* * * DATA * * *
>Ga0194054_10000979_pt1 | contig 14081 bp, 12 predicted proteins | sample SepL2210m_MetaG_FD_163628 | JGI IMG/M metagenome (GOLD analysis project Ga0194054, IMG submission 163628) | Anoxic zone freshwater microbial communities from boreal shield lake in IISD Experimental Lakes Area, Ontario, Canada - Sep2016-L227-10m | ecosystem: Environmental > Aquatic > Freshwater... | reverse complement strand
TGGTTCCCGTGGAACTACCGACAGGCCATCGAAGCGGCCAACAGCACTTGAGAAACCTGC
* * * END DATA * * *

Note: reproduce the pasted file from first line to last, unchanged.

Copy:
>Ga0194054_10000979_pt1 | contig 14081 bp, 12 predicted proteins | sample SepL2210m_MetaG_FD_163628 | JGI IMG/M metagenome (GOLD analysis project Ga0194054, IMG submission 163628) | Anoxic zone freshwater microbial communities from boreal shield lake in IISD Experimental Lakes Area, Ontario, Canada - Sep2016-L227-10m | ecosystem: Environmental > Aquatic > Freshwater... | reverse complement strand
TGGTTCCCGTGGAACTACCGACAGGCCATCGAAGCGGCCAACAGCACTTGAGAAACCTGC